Around 1 in 5 people diagnosed with cancer in the UK take part in a clinical trial.
A trial looking at a PARP-1 inhibitor for advanced cancer, particularly in people with a BRCA gene mutation
This trial was looking at a new treatment called AZD2281 for advanced solid tumours. More than a third of the people who took part in this trial had a
PARP-1 is an
Doctors hope that if they can stop PARP-1 working, the cancer cells will not be able to repair themselves and will die. This type of treatment is called a ‘PARP-1 inhibitor’. The PARP-1 inhibitor in this trial is called AZD2281. It was formerly known as KU-0059436 and is also called olaparib.
The main aims of this trial were to find out
- The best dose of AZD2281 to give
- What happens to AZD2281 in the body
- What the side effects are
- How well AZD2281 worked
Summary of results
The trial team found that AZD2281 can have an effect on cancer in people with a BRCA gene fault, without causing too many side effects.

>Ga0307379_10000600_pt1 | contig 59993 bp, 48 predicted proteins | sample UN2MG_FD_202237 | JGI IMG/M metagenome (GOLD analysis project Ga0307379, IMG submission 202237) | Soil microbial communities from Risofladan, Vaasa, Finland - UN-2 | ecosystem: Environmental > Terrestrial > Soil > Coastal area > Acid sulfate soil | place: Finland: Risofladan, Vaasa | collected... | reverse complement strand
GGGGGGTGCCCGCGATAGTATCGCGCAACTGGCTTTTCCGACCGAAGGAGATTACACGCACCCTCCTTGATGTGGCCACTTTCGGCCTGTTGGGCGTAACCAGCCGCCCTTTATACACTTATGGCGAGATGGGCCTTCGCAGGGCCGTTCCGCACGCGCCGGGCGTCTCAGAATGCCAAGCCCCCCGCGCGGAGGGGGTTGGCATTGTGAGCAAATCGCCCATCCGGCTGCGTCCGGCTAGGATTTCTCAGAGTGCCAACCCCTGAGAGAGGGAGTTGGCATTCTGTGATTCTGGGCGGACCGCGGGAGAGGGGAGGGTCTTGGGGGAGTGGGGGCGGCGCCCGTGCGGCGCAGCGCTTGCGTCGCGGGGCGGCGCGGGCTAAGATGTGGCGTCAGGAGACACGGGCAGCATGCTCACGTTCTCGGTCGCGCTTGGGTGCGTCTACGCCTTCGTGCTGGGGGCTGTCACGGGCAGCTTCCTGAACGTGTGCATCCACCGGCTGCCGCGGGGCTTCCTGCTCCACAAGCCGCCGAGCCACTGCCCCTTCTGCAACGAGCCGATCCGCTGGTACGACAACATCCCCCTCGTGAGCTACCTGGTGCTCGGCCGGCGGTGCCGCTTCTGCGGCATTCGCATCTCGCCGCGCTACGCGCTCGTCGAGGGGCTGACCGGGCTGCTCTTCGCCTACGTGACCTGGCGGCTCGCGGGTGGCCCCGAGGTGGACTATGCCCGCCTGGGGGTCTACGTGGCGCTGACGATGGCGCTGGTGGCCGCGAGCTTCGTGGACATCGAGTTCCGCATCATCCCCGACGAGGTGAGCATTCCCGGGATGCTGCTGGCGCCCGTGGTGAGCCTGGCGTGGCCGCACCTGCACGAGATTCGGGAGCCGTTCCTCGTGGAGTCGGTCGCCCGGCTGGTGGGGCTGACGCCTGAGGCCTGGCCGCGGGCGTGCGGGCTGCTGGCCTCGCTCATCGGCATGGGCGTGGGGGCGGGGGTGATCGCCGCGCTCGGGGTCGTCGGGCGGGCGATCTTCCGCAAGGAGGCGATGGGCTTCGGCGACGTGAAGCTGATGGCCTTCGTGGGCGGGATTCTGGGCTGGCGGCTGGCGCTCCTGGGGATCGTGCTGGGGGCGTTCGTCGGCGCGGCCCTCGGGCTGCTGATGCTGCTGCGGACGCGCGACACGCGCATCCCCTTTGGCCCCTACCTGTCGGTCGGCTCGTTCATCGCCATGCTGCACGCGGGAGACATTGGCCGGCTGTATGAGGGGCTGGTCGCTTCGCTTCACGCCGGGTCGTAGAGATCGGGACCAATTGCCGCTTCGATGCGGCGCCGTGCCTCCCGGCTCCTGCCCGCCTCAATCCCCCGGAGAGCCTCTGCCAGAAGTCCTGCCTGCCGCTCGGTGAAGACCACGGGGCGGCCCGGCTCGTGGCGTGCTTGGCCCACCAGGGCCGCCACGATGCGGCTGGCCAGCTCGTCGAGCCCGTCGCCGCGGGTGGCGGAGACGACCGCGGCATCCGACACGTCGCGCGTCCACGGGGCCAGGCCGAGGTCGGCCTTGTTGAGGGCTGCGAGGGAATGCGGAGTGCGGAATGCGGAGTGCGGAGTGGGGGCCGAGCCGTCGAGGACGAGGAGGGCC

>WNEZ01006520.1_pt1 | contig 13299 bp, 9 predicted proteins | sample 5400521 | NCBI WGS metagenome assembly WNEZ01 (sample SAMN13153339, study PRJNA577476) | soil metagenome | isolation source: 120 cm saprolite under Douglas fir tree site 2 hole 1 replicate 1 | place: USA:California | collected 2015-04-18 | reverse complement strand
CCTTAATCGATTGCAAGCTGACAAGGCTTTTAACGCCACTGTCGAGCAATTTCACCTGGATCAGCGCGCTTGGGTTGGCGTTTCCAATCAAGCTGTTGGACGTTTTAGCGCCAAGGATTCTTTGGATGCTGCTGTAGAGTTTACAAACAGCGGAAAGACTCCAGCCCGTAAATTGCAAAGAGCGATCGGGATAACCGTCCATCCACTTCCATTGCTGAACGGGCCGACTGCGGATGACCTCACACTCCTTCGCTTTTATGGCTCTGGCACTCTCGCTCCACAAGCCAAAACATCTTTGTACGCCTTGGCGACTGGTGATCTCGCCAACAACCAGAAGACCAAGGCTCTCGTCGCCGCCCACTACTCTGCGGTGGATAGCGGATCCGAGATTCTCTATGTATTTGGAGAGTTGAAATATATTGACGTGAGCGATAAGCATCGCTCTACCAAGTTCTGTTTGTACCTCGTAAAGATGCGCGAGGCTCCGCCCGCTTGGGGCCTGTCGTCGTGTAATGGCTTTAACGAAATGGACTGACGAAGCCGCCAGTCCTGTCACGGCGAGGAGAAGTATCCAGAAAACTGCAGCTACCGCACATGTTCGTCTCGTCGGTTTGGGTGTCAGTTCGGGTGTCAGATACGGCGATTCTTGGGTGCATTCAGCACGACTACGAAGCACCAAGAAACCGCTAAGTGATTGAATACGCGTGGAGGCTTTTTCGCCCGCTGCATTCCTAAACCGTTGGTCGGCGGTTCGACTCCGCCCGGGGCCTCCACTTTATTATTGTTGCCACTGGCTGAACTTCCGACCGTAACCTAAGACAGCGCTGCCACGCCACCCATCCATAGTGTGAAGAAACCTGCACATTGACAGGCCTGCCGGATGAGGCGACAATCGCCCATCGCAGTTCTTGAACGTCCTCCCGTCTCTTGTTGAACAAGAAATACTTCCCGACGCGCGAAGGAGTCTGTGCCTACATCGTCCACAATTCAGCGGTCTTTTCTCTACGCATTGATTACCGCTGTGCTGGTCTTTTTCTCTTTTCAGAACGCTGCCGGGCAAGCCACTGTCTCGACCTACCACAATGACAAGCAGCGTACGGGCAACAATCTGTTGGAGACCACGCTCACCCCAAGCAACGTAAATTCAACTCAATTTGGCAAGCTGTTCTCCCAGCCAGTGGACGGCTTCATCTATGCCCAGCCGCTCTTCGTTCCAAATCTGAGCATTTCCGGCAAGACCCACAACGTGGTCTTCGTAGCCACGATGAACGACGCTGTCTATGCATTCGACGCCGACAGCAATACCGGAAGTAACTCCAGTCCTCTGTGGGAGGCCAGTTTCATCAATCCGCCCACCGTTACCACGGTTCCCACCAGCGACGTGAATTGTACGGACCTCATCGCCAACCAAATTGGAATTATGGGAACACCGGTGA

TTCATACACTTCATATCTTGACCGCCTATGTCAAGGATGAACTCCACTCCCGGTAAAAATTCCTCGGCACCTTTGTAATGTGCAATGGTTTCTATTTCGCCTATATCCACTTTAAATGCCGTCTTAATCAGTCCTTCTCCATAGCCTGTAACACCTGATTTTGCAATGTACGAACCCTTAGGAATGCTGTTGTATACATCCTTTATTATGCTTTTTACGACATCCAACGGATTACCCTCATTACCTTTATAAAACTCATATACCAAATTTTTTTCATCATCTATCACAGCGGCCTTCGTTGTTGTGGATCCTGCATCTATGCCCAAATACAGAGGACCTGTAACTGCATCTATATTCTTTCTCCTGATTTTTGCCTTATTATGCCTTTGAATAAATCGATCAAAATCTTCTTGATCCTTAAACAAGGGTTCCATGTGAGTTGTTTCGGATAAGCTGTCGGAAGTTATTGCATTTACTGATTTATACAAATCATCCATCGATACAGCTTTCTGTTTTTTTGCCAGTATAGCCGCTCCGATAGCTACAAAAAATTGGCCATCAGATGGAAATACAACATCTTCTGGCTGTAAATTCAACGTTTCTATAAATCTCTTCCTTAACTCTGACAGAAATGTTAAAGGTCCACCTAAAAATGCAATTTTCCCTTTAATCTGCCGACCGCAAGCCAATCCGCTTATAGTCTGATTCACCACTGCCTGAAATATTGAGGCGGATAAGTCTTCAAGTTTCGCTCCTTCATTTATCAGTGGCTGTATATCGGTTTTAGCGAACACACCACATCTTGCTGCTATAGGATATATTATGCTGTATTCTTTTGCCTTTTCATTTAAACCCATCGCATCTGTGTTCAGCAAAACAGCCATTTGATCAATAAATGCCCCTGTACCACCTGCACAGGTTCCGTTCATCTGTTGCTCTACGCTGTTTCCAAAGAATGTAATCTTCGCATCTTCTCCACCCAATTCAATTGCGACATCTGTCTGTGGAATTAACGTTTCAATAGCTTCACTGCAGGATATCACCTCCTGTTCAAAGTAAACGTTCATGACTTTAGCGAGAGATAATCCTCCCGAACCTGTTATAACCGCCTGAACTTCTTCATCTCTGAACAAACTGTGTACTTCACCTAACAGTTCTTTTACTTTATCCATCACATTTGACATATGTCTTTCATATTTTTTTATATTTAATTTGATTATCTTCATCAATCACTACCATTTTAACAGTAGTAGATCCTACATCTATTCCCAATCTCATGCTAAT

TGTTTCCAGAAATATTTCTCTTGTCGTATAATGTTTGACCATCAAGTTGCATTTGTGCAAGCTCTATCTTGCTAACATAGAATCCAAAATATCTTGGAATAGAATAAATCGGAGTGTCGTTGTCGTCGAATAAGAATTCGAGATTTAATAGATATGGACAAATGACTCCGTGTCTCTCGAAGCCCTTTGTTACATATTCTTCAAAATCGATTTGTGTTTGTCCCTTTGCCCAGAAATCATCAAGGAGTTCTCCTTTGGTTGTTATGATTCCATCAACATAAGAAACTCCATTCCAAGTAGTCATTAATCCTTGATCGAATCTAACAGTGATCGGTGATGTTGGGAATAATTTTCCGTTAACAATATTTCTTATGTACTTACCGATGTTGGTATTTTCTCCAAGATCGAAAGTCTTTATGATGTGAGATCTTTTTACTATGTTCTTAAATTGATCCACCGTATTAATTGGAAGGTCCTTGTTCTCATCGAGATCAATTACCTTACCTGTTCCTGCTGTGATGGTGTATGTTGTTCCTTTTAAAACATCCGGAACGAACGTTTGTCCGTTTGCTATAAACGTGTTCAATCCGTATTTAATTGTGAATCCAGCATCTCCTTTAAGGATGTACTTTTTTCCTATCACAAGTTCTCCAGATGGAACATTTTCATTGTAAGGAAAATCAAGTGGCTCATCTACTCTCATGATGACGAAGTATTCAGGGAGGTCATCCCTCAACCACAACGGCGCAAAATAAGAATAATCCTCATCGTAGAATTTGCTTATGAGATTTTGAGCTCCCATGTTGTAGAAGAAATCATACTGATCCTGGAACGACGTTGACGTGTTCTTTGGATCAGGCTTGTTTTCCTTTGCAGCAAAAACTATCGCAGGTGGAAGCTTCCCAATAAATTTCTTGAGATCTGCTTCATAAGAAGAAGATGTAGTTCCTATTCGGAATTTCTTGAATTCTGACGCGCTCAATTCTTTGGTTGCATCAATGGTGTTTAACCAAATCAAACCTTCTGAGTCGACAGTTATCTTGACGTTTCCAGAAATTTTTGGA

The trial recruited 60 people. 22 of them were known to have a BRCA gene fault.
The first few people had a low dose of AZD 2281. As they didn’t have too many bad side effects, the next few people had a higher dose and so on until the researchers worked out the best dose to give. This is called a dose escalation study.
The side effects that people did have included
- Mood changes
- A drop in the number of platelets, which can cause bleeding problems
- Feeling sleepy (somnolence)
- Effects on the digestive system
Side effects were no worse in the group of people with the BRCA gene fault.
The researchers learnt more abut how the drug worked in the body and found that it had an effect on cancer in people with the BRCA gene fault. The cancer got smaller in nearly half the people with the gene fault. But cancers did not respond to AZD2281 in the other people taking part in this trial.
The researchers found a safe dose of AZD2281 to give that did not cause too many side effects. And they found that this drug had some effect on cancers in people with a BRCA gene fault.
We have based this summary on information from the team who ran the trial. The information they sent us has been reviewed by independent specialists (
How to join a clinical trial
Please note: In order to join a trial you will need to discuss it with your doctor, unless otherwise specified.
Prof Johann de Bono
Breakthrough Breast Cancer
Experimental Cancer Medicine Centre (ECMC)
KuDOS Pharmaceuticals Ltd